Insurance Claims Highlight Household Dangers For Pets
As we all spend more time inside away from wintery weather, PD Insurance is reminding pet owners that their households likely harbour potentially lethal and other threats to the wellbeing of dogs and cats.
This warning emerges from an analysis of recent claims paid by the pet insurance specialist: seemingly innocuous items can cause real damage, and preventing any incident is always far better than cure.
PD Insurance COO Michelle Le Long says some of the dangers come straight out of the blue, demonstrating the necessity for eagle eyes when it comes to identifying pet health risks.
“We’ve had plenty of what many would see as bizarre claims,” she said, “with things as apparently benign as pot plants and essential oils causing life threatening reactions in pets. Nobody wants their furbaby suffering serious illness or requiring an expensive trip to the vet – so we’re reminding pet parents to take extra care.”
Essential oils cause an upset
While lending a pleasant aroma to the home and safe for people, several of these oils are highly toxic to cats and dogs. Worryingly, that’s something many pet owners aren’t aware of, and the very property of oils’ enticing smell can heighten the danger.
In one instance, a PD Insurance customer experienced the effect her essential oil active diffuser had on her cat. When the poor moggy became lethargic and started vomiting, a vet trip uncovered the cat’s exposure to tea tree essential oil. Luckily for all concerned the problem was quickly identified and dealt with, and a lesson learned.
A lot of medicine goes untaken and gets left to expire in cupboards, bathroom chests, or just left on bedside tables. This isn’t the sort of stuff anyone should take, much less a perky pup looking for playtime – but it happens. More often than you might imagine.
Le Long says PD Insurance has settled multiple claims where pets have piled into the supply, whether expired or not, and suffered dire consequences. Fortunately, these incidents generally have a positive outcome, particularly where the pharmaceuticals in question are readily and rapidly identified, accelerating treatment.
A six month old Rhodesian Ridgeback named Hazelnut is one case in point – she ate a whole packet of her human sibling’s heart transplant medication and nearly died.
Let’s also spare a thought for the pet parent whose dog got a hold of the cat’s medicine. She can laugh about it now but not everyone’s story ends like this. When it comes to medicines (and things like fertilizer, garden and household chemicals, and laundry and kitchen detergents), Le Long’s advice is simple: “Keep these substances locked away from where pets and children might reach them.” And dispose of the unused and expired stuff.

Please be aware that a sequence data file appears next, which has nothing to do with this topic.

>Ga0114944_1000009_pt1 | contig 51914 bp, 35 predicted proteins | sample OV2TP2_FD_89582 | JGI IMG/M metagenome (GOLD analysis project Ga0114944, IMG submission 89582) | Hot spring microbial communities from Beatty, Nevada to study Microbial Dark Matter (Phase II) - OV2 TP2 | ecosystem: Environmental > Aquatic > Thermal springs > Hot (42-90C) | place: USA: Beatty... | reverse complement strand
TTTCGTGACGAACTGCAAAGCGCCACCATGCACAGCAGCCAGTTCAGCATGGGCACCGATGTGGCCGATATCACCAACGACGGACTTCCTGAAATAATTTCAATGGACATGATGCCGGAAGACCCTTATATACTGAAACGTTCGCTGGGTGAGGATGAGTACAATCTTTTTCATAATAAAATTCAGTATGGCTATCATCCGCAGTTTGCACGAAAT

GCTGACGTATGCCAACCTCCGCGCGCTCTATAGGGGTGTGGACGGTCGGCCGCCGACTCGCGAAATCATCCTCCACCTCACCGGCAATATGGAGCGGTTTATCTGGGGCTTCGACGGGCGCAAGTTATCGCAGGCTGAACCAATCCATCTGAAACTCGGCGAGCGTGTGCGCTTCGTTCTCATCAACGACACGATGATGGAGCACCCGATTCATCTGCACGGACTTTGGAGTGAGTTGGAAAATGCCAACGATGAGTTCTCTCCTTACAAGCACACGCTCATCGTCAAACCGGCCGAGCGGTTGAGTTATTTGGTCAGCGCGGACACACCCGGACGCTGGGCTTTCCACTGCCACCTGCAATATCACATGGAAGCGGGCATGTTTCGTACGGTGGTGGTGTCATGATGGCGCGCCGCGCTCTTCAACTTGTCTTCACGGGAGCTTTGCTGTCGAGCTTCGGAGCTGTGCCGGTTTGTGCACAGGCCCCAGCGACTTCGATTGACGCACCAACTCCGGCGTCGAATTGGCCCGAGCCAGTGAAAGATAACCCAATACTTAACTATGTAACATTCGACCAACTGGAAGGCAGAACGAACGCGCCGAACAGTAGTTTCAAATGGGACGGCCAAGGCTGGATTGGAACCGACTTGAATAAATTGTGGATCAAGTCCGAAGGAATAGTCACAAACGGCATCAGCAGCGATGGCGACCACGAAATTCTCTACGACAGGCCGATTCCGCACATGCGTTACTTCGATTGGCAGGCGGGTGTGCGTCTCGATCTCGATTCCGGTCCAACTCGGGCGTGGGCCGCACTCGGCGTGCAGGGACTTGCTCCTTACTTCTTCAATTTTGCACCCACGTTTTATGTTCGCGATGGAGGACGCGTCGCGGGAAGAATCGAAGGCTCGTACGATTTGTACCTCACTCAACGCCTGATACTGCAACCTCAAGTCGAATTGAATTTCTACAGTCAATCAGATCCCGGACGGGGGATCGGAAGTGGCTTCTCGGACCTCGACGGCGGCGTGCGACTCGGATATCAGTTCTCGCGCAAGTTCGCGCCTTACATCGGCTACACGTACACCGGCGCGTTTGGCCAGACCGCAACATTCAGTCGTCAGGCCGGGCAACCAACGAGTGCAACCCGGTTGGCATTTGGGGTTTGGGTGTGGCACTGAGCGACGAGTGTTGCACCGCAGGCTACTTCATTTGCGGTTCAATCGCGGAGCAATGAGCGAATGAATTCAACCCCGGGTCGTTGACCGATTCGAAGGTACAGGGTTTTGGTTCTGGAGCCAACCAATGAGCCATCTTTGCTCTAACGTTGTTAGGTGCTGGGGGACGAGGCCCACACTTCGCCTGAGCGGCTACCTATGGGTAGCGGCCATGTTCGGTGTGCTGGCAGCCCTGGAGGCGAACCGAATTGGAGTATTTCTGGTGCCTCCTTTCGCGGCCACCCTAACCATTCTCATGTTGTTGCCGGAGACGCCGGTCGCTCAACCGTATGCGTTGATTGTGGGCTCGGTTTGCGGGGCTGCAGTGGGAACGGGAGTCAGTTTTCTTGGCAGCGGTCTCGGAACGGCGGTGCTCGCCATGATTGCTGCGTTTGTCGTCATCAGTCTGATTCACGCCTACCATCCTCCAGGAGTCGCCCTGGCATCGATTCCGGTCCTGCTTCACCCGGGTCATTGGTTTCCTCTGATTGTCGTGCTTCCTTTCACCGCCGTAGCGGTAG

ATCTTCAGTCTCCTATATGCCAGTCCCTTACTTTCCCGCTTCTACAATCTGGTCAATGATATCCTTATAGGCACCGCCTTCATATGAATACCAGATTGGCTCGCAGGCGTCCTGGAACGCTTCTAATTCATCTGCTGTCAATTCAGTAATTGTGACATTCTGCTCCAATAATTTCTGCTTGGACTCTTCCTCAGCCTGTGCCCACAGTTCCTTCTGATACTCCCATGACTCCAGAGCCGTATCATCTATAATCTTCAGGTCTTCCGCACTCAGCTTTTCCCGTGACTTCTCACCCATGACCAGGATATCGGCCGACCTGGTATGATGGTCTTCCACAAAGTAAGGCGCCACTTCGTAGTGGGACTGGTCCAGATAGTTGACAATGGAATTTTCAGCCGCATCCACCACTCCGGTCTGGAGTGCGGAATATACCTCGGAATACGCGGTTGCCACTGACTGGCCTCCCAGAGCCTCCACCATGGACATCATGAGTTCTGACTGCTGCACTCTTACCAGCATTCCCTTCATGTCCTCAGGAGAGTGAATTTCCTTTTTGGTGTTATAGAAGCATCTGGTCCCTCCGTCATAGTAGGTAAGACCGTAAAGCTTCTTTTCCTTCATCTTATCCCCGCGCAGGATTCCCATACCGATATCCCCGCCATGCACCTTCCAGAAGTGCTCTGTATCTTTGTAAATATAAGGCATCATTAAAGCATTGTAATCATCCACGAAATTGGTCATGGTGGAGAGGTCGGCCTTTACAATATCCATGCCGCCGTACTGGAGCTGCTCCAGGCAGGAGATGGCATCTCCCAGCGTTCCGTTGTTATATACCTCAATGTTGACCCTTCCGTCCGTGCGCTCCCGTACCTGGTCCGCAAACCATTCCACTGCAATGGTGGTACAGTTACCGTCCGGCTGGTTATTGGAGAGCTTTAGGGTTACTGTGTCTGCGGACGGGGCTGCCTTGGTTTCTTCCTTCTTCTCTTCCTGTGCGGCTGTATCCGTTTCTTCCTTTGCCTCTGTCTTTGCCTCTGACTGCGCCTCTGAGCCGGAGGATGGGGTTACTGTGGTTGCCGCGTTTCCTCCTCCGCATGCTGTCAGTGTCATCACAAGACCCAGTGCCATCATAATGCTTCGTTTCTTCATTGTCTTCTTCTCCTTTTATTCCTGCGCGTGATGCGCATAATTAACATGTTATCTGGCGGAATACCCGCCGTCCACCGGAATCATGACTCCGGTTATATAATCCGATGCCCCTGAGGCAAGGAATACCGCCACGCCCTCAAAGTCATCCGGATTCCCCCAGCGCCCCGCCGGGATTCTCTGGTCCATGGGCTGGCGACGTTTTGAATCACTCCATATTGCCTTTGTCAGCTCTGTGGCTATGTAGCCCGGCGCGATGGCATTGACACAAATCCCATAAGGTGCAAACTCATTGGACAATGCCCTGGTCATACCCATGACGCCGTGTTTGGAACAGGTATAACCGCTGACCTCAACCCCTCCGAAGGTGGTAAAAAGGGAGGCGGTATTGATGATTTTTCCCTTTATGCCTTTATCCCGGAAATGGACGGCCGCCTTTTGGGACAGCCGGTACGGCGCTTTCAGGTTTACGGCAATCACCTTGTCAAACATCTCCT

Plants vs. Pets (or, Feed me Seymour)
Fans of ‘Little Shop of Horrors’ will appreciate the dangers associated with pot plants but, jokes aside, some houseplants are highly toxic to cats and dogs. Lilies (including the popular peace lily!), aloes, delicious monsters (aka Monstera deliciosa), jade and snake plants, sago palm and English ivy are all toxic to cats.
It’s worth being aware of what’s in your house and any risk these potentially perilous plants carry for your pets.
“Sometimes, the most harmless of things can be a real danger,” says Le Long. “This doesn’t mean chucking out the plants, but instead knowing what you have and the specific risk it presents to pets. That way, if Fido does for some reason chew on the monstera, you’ll have a plan of what to do and what to tell the vet to get fast and effective treatment.”
Foods and packaging
Human food is not dog and cat food. While the dangers of chocolate are well known to most dog owners, there’s a general rule: pet food for pets, people food for people.
Sticking to that means avoiding any unhealthy mistakes, including those with raisins, grapes, apple seeds, avocado and garlic. Le Long says PD Insurance still gets claims relating to a wide range of such foods that aren’t good for cats or dogs – and advises that even fatty meat and bones can cause upsets like pancreatitis, kidney problems and stomach obstruction.
Watch out for packaging, too. Dogs and cats can be led into trouble by their noses, and there’s a genuine suffocating hazard in chip packets, plastic bags, cling wraps and other containers.
Finally, further on things the fur babies might ingest, watch out for kids’ toys and the batteries they contain. PD Insurance has had claims where these items have been swallowed, with unpleasant and expensive consequences.
“There’s a simple bottom line,” says Le Long, “Pet parents need to be as mindful as people parents. What you’d keep a human baby away from is broadly speaking what you should also keep from your furbaby. A safer household will benefit your pets, your wallet and your heart.”